Once you have created an account, the website has convenient and easy lessons that help you learn how the system works. For our program I went over a couple of these very briefly with the teens, but since most of them were accustomed to programs like Word and MS Publisher, we found it easier to just dive right in and learn through trial by error. TinkerCad has a fairly simple drag and drop interface, so the biggest hurdle faced by most of the teens was trying to think three-dimensionaly and to think about how their items would look in the real word once they were printed.

Teens working on their TinkerCad projects.
For our first session, we had 9 teens in attendance, and since the class only ran for an hour or so, only 4 of them were able to completely finish a project to their satisfaction. I downloaded these four projects to a USB and am currently in the process of printing them out for the teens to pick up at their leisure. I also created a Thingiverse profile for our teen department where we uploaded the projects under Creative Commons licensing so that others can then download and print them as well. The teens got a kick out of thinking other people could print their creations. 

The 4 finished creations we uploaded onto Thingiverse. The one on the bottom left had a mystery "floater" shape no one noticed before it was rendered. 






Monday, January 14, 2019

Book Review: You Can't Just Kiss Anyone You Want


This little gem has been out since 2017 but I just discovered it at the beginning of this year. Originally a European graphic novel, You Can't Just Kiss Anyone You Want by Marzena Sowa is only available in an e-book format in English at this time, and you can get it on Amazon.
I know, it looks like a kids book - but this story is definitely not for kids. Set in Stalin-era soviet Russia the story contains some harsh truths as seen through the eyes of a little boy, Viktor, who ties to kiss a cute girl during a movie. While being questioned about why he would do such a thing, Viktor's friends quickly begin to turn on him, telling the adults in their world secrets that could bring down Viktor's family.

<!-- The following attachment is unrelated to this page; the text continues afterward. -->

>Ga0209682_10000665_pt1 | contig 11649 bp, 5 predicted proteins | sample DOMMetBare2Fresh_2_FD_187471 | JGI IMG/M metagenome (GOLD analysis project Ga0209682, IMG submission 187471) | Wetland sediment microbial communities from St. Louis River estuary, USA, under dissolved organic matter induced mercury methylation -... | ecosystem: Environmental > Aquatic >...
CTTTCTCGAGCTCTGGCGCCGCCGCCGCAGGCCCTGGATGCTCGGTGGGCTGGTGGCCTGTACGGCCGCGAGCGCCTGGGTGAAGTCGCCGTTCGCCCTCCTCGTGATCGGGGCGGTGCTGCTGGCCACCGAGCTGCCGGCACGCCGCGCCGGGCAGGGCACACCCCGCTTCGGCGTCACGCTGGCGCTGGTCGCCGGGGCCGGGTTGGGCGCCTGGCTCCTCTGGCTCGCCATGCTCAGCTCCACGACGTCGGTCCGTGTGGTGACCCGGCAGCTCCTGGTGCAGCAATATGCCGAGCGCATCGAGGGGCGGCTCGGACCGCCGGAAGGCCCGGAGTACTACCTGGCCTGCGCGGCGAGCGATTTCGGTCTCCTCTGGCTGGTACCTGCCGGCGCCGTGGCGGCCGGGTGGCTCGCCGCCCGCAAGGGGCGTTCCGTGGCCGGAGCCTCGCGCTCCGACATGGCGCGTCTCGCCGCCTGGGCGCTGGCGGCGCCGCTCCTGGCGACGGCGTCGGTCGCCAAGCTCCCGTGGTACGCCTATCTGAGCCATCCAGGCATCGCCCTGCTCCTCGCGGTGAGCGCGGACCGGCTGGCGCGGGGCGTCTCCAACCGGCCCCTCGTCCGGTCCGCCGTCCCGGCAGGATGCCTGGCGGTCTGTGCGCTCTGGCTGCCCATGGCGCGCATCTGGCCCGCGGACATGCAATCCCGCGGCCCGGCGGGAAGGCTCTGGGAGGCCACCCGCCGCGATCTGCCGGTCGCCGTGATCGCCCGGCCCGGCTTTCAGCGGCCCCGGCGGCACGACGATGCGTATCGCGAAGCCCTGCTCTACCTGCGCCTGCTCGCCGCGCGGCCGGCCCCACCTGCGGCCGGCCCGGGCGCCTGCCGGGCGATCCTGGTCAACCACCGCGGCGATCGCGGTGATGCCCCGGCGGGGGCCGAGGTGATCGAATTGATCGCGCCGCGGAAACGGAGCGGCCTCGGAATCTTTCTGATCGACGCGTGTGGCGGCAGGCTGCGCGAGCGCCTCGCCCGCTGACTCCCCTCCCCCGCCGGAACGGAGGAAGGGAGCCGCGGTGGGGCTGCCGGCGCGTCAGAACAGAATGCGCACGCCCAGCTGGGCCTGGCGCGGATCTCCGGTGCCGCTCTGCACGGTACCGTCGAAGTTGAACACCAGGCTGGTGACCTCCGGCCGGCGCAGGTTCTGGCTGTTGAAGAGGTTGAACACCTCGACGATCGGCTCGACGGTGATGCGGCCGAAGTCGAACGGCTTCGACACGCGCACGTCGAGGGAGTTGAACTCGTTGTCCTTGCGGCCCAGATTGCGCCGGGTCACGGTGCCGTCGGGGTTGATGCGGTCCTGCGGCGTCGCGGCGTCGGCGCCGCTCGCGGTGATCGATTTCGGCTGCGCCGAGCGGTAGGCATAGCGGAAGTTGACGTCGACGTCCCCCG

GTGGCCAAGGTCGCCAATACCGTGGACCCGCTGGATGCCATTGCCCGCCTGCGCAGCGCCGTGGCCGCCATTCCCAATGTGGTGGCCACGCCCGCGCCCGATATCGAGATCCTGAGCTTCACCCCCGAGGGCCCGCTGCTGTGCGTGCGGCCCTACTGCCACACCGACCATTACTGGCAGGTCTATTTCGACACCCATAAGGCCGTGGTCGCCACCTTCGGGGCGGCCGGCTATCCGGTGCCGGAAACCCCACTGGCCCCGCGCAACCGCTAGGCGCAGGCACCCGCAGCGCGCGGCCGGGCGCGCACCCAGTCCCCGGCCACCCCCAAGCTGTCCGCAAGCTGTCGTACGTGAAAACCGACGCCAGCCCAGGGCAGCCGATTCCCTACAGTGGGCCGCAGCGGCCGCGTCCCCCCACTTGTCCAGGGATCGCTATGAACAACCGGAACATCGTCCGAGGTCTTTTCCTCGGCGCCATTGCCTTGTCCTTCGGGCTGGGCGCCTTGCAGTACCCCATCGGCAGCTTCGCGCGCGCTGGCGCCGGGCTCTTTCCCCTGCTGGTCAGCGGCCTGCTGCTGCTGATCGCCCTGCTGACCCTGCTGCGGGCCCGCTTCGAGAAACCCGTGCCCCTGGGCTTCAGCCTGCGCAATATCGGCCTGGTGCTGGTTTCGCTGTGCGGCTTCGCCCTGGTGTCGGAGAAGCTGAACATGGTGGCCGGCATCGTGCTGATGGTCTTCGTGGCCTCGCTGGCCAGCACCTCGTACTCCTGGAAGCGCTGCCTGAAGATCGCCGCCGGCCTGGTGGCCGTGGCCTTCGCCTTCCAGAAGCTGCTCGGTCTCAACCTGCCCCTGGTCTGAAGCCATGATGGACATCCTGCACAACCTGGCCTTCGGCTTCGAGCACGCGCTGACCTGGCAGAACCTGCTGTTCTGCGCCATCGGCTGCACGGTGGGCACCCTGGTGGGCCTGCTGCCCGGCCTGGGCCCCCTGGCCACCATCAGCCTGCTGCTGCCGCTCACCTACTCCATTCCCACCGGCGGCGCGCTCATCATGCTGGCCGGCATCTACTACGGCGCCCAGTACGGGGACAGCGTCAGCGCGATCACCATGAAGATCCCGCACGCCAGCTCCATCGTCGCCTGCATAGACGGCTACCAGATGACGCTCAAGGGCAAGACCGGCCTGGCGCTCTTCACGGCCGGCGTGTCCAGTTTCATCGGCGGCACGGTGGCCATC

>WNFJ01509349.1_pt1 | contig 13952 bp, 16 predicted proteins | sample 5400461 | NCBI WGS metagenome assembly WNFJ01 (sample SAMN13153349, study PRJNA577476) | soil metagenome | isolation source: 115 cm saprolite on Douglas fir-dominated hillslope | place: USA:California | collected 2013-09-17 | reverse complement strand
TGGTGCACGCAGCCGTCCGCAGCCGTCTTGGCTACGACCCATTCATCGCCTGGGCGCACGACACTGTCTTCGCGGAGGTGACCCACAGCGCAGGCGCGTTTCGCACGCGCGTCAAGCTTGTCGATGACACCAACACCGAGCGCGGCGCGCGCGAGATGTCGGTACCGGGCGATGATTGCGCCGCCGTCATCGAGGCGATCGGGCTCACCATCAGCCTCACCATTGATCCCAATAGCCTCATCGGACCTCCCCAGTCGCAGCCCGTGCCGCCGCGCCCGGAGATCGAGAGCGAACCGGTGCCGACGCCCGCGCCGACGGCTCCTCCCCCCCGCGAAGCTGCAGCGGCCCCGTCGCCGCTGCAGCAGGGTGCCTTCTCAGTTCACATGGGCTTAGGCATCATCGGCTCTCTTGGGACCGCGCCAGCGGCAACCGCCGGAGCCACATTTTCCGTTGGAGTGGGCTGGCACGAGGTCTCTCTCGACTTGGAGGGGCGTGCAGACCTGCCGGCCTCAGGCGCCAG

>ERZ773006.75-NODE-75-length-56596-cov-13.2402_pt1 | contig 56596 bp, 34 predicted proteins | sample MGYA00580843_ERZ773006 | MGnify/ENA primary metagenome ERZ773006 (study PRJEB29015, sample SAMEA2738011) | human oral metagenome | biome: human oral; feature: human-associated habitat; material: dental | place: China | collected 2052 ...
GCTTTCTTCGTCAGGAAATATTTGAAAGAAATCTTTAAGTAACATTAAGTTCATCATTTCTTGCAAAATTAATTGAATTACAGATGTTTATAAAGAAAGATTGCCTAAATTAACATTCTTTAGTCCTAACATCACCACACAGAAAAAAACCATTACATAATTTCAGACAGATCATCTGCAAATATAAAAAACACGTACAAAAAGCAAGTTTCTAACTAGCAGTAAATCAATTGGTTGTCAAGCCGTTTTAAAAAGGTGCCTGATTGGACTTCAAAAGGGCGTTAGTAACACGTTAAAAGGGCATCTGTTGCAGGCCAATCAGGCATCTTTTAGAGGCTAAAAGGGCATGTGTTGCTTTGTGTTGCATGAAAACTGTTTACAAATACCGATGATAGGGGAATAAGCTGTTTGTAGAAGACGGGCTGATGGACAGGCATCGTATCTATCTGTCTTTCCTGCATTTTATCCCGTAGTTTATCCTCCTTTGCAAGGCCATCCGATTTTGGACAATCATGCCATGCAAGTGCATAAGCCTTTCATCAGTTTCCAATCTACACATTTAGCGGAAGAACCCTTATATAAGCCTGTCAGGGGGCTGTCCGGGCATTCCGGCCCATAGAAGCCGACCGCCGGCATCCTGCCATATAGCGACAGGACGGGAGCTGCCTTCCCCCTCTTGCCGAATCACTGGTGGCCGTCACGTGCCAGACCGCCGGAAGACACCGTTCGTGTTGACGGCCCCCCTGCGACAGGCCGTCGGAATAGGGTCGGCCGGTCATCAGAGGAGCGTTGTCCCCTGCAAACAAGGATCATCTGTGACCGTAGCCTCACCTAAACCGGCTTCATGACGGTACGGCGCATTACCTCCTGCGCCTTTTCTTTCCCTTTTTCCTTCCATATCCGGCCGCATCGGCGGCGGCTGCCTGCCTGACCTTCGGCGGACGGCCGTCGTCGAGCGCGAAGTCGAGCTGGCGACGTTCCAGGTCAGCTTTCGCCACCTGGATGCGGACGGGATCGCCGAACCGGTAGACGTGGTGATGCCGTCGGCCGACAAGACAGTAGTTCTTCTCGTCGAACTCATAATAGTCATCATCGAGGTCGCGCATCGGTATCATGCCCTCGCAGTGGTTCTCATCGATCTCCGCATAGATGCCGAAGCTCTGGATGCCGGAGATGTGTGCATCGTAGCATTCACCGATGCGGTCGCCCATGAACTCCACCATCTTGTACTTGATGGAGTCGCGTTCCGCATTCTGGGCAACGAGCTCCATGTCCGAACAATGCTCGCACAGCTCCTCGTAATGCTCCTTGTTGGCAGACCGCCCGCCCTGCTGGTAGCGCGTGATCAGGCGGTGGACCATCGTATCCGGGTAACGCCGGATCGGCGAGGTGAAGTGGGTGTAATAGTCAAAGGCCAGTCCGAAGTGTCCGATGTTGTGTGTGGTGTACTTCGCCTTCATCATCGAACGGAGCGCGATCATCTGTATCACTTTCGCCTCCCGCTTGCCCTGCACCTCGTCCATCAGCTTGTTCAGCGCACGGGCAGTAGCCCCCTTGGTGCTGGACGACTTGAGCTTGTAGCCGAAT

You see, Viktor's father is a writer, and he may have writings in his possession that are definitely not allowed by the government. As we peek into Viktor's family's life as well as the lives of his principal and most poignantly, his teacher, we see why in the Stalinist government, you REALLY can't just kiss anyone you want. 

Warning: while it is not graphically represented, there is a suggested rape/sexual assault in this work.

Giving it 3/5 bookmarks due to its heartbreaking story and beautiful artwork. It loses points for just plain being too short.

Monday, January 7, 2019

I'm Back... Kinda (Or, Why the Blog Has Been On Hiatus)

Well, it's been a while hasn't it? Just under 5 months, to be precise. I have good, and fairly valid reasons though - I promise.

First of all, I have been getting used to my new job in teen services, so that has taken me some time. Tied to that is the fact that one of the first tasks I had on my plate when I took the new job was to launch a teen blog for my library district. You can check it out at TeenXing, it's pretty good. We feature works by our teens as well as book reviews and program updates.

Not only has the new work stuff kept me busy, I have also been struggling with some pretty serious health issues over the past couple of months. I've been diagnosed with a couple of autoimmune disorders, I had a cancer scare, and both my fiance (Oh yeah! I GOT ENGAGED PEOPLE!) and future mother in law have been very ill as well.

To top it off one of my dearest friends passed away very suddenly just a few weeks ago, leaving behind two college age kids and a terminally ill wife, which was just really crushing to all those who knew and loved him. He loved my blog though and was one of the people who kept asking why I had stopped, so I am getting back on track in part for him.

New book reviews are coming, new programming posts are coming, and probably a few posts whining about how crappy I feel and why life is rough right now. Librarianship is still the best job ever though, and I am so glad to share this blog and all my crazy adventures with all of you.

See you in the stacks!

~E.